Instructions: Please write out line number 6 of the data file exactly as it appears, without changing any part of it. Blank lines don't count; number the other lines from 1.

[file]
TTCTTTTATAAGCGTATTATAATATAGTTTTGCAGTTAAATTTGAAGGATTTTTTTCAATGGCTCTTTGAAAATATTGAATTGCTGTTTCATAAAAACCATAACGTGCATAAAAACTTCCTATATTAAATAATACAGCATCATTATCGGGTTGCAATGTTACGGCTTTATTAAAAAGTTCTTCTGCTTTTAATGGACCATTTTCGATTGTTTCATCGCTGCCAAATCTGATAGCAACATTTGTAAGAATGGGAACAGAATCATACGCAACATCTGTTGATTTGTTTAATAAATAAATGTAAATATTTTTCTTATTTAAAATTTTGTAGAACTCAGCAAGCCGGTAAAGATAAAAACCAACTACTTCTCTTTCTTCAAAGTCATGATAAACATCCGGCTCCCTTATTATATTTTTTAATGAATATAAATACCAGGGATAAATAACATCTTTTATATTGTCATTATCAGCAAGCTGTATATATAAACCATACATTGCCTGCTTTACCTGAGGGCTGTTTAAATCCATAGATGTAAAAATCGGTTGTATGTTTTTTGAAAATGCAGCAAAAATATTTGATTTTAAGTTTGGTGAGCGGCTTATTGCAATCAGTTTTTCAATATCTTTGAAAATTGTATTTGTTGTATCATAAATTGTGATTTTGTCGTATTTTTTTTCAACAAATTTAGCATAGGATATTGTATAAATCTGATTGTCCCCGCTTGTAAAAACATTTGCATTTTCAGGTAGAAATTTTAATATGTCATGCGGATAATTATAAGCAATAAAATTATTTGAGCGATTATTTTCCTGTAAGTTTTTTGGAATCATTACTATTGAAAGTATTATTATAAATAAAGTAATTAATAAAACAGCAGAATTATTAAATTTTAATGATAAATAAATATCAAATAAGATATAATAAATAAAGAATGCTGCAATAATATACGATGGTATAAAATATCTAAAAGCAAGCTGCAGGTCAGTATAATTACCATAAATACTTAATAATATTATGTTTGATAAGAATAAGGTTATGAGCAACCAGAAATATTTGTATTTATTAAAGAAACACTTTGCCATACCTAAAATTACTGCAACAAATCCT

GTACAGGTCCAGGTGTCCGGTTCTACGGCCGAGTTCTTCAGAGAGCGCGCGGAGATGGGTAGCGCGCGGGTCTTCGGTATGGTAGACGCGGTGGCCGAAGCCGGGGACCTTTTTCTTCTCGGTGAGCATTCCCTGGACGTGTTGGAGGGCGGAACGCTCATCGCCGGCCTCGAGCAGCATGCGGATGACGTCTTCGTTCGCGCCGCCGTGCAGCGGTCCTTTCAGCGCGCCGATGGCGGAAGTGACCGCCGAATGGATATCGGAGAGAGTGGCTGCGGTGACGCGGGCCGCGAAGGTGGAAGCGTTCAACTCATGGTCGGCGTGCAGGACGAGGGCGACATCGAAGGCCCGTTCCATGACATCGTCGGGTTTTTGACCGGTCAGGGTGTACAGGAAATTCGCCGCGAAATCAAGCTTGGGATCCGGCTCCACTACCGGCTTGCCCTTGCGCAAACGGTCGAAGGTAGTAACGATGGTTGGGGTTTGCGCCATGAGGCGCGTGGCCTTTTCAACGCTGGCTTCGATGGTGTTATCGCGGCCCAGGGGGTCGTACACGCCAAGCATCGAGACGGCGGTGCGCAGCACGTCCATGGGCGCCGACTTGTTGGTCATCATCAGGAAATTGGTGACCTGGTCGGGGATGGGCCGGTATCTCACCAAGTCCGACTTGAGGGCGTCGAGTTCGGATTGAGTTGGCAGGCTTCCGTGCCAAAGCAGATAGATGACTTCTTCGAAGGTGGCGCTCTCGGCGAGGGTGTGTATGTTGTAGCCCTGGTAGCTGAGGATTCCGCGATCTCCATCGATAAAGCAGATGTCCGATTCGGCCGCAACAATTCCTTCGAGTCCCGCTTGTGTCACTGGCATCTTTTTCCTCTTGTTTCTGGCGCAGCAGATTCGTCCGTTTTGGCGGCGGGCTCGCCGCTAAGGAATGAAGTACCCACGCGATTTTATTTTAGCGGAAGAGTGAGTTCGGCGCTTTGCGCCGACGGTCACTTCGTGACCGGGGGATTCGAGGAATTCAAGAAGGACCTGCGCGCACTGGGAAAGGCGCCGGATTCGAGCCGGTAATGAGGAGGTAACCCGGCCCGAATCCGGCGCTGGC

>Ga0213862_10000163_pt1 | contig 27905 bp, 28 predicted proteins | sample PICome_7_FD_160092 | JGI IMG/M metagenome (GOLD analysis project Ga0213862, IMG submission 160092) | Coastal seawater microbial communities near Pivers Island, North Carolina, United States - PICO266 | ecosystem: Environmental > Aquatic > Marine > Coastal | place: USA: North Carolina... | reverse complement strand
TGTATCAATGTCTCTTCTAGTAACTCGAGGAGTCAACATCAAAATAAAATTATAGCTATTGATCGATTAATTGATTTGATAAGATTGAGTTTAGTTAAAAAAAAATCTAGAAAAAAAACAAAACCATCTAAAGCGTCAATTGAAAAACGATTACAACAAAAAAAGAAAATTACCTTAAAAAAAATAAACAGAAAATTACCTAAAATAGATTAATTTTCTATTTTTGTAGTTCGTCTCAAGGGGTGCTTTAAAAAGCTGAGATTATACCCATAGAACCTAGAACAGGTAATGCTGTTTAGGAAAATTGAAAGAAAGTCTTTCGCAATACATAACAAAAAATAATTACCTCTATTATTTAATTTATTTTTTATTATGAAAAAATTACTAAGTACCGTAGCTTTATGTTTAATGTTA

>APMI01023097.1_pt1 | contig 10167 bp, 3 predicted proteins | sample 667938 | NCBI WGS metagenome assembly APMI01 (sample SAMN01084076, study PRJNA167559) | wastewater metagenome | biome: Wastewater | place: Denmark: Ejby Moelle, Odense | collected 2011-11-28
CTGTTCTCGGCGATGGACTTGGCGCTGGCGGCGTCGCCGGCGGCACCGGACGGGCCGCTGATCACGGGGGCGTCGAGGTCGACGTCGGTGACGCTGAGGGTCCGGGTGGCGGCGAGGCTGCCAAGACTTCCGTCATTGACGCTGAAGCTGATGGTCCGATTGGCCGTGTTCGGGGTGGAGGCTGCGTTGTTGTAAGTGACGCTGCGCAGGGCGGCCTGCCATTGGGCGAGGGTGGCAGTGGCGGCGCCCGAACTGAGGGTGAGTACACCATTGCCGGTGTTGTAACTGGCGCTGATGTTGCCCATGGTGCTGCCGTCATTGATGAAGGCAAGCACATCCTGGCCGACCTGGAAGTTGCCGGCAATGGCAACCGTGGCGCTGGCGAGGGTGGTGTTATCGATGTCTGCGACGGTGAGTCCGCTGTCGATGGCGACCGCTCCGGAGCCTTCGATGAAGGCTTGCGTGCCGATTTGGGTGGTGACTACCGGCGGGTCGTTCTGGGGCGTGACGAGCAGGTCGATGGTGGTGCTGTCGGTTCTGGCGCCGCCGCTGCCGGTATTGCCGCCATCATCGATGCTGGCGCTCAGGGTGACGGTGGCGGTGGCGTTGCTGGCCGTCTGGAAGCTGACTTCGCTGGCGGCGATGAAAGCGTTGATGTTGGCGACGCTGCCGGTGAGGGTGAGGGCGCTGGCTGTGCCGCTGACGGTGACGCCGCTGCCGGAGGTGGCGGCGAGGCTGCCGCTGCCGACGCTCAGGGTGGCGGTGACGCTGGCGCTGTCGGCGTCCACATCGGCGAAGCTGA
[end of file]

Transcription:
CTGTTCTCGGCGATGGACTTGGCGCTGGCGGCGTCGCCGGCGGCACCGGACGGGCCGCTGATCACGGGGGCGTCGAGGTCGACGTCGGTGACGCTGAGGGTCCGGGTGGCGGCGAGGCTGCCAAGACTTCCGTCATTGACGCTGAAGCTGATGGTCCGATTGGCCGTGTTCGGGGTGGAGGCTGCGTTGTTGTAAGTGACGCTGCGCAGGGCGGCCTGCCATTGGGCGAGGGTGGCAGTGGCGGCGCCCGAACTGAGGGTGAGTACACCATTGCCGGTGTTGTAACTGGCGCTGATGTTGCCCATGGTGCTGCCGTCATTGATGAAGGCAAGCACATCCTGGCCGACCTGGAAGTTGCCGGCAATGGCAACCGTGGCGCTGGCGAGGGTGGTGTTATCGATGTCTGCGACGGTGAGTCCGCTGTCGATGGCGACCGCTCCGGAGCCTTCGATGAAGGCTTGCGTGCCGATTTGGGTGGTGACTACCGGCGGGTCGTTCTGGGGCGTGACGAGCAGGTCGATGGTGGTGCTGTCGGTTCTGGCGCCGCCGCTGCCGGTATTGCCGCCATCATCGATGCTGGCGCTCAGGGTGACGGTGGCGGTGGCGTTGCTGGCCGTCTGGAAGCTGACTTCGCTGGCGGCGATGAAAGCGTTGATGTTGGCGACGCTGCCGGTGAGGGTGAGGGCGCTGGCTGTGCCGCTGACGGTGACGCCGCTGCCGGAGGTGGCGGCGAGGCTGCCGCTGCCGACGCTCAGGGTGGCGGTGACGCTGGCGCTGTCGGCGTCCACATCGGCGAAGCTGA